The decade of the 1890s is quite compelling; it represents the high flowering of an older, quaint America together with social, political, and intellectual trends that would move the nation rapidly into the modernity familiar to us today. Brands (history, Texas A&M) has produced a workmanlike survey of the period, concentrating on traditional economic and political topics. The familiar emphases include labor strife, slum life, the robber barons, and the Spanish-American War. Readability (and research value) would have been enhanced by greater concern for intellectual and social issues. Emergent communication and transportation technologies, the purity and temperance movements, and the changes in popular entertainment are valid scholarly topics that would have added interest. Brands's book will be useful as a term-paper source but will probably not attract many general readers.-Fritz Buckallew, Univ. of Central Oklahoma Lib., Edmond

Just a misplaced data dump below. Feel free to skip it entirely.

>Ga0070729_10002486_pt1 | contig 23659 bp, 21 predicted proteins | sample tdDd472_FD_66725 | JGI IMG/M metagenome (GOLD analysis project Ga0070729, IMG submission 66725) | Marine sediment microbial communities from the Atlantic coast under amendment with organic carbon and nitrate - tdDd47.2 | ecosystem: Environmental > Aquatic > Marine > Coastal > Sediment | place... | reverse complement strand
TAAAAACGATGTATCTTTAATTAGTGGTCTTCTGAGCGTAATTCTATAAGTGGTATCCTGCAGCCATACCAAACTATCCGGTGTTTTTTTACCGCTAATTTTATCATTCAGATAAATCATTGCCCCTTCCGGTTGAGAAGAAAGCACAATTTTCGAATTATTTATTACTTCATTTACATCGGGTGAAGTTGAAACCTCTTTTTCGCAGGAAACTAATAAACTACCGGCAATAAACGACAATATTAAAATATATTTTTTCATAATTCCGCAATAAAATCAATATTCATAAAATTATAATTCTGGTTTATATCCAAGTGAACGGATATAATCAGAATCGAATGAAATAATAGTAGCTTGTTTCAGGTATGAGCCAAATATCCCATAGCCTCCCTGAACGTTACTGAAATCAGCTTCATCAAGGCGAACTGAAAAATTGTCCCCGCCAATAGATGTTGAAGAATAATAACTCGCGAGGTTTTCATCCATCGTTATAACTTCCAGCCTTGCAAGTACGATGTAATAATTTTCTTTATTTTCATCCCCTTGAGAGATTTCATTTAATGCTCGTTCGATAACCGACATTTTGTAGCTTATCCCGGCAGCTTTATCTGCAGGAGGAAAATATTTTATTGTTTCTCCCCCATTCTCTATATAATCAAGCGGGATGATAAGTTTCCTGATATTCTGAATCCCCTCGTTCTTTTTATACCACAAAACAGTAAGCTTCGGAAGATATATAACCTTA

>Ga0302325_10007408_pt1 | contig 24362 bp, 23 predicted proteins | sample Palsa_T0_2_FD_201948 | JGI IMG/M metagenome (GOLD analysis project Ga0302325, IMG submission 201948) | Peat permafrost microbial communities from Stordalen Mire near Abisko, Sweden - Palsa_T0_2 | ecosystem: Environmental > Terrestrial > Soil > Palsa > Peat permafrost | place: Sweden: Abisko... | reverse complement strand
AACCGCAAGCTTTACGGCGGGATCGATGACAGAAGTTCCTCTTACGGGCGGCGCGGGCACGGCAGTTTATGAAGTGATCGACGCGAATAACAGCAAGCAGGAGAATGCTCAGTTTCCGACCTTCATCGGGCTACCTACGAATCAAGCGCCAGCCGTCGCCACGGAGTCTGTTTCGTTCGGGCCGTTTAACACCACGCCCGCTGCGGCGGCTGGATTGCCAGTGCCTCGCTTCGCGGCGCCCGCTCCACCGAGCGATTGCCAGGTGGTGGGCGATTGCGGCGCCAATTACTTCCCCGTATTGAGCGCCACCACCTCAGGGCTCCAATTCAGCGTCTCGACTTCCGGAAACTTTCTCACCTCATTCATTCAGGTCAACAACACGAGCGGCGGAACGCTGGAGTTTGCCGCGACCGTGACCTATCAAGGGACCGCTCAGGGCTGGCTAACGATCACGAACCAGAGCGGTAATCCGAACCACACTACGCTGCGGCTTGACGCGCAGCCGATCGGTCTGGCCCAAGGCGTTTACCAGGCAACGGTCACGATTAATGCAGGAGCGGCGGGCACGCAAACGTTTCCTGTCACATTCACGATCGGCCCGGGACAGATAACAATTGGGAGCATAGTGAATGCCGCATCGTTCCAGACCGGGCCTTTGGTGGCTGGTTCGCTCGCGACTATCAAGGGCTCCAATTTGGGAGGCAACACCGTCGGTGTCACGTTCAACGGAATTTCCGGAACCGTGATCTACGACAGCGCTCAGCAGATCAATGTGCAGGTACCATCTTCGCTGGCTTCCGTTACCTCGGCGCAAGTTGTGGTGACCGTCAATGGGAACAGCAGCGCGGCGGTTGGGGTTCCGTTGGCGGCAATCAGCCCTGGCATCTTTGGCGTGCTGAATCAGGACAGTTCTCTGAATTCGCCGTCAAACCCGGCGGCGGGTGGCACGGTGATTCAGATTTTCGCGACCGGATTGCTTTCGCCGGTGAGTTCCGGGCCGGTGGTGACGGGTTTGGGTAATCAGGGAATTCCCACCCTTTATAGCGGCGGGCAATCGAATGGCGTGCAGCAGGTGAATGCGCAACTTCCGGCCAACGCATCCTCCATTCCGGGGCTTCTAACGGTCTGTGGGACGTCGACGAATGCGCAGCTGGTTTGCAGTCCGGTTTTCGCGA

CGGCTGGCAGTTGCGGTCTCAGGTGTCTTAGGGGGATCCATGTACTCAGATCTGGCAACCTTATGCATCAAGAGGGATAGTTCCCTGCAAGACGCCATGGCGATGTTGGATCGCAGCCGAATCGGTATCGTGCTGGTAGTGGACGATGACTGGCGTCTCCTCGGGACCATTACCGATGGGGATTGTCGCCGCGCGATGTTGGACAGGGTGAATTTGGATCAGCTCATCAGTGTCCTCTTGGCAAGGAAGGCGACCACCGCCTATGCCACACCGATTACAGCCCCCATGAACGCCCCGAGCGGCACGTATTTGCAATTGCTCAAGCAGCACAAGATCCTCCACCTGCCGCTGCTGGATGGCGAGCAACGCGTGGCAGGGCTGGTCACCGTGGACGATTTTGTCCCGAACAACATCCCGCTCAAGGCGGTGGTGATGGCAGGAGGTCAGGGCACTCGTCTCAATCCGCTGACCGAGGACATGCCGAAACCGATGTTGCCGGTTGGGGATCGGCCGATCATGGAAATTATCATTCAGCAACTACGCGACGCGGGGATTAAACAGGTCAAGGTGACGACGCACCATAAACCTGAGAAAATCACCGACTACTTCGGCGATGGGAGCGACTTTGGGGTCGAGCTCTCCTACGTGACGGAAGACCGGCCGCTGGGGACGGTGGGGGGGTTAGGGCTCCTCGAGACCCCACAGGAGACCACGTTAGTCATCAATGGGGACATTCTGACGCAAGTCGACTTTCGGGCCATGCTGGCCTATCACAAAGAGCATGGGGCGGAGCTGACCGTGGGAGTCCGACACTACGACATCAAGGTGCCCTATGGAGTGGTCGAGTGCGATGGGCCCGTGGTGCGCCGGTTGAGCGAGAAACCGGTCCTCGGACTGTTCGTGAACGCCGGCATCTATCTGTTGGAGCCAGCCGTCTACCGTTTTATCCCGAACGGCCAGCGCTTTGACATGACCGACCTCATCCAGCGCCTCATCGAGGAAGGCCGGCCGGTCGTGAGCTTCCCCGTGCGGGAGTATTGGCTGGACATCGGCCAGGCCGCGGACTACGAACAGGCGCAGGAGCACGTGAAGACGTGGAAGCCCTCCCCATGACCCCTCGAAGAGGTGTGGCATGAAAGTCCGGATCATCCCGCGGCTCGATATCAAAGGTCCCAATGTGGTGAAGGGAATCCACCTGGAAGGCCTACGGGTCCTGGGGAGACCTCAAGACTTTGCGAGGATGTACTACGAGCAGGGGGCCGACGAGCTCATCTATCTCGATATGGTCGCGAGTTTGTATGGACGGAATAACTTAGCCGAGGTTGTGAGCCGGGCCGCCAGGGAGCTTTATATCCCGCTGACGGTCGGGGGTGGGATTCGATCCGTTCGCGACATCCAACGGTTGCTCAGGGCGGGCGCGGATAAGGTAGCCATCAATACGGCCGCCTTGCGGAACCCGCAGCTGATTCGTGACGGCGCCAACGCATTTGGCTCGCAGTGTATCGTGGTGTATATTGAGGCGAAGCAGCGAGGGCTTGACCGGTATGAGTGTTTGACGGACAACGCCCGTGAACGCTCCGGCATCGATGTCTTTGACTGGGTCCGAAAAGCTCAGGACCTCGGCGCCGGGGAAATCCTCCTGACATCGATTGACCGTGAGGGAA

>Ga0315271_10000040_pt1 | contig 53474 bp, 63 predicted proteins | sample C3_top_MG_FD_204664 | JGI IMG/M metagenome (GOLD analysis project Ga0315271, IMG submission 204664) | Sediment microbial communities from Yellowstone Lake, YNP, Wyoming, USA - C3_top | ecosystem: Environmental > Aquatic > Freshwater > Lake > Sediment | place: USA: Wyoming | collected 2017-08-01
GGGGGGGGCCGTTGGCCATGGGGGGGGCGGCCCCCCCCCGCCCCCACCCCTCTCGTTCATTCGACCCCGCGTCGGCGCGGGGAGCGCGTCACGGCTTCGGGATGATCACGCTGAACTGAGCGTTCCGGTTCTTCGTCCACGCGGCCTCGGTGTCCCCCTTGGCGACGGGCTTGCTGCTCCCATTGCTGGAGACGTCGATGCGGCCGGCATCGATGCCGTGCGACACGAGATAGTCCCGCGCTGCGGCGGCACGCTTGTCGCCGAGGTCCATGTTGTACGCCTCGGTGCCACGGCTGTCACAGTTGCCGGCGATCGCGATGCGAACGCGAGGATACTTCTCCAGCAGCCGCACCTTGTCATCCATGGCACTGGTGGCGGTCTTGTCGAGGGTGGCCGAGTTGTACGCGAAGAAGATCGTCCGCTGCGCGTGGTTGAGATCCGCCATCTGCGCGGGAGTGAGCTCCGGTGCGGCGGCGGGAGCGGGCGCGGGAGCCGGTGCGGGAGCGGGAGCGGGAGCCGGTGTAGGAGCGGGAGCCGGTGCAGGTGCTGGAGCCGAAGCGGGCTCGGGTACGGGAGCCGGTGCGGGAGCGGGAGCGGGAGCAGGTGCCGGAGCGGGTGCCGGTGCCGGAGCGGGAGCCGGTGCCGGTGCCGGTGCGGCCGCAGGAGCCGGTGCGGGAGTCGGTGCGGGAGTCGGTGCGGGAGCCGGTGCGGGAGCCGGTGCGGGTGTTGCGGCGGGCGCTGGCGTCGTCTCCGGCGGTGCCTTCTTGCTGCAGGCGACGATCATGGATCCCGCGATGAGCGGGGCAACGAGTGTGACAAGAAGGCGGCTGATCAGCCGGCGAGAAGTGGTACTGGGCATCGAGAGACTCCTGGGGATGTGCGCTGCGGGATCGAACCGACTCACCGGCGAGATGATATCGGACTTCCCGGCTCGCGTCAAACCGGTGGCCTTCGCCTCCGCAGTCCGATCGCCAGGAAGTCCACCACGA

Reviewed on: 12/04/1995 Release date: 12/01/1995 Genre: Nonfiction
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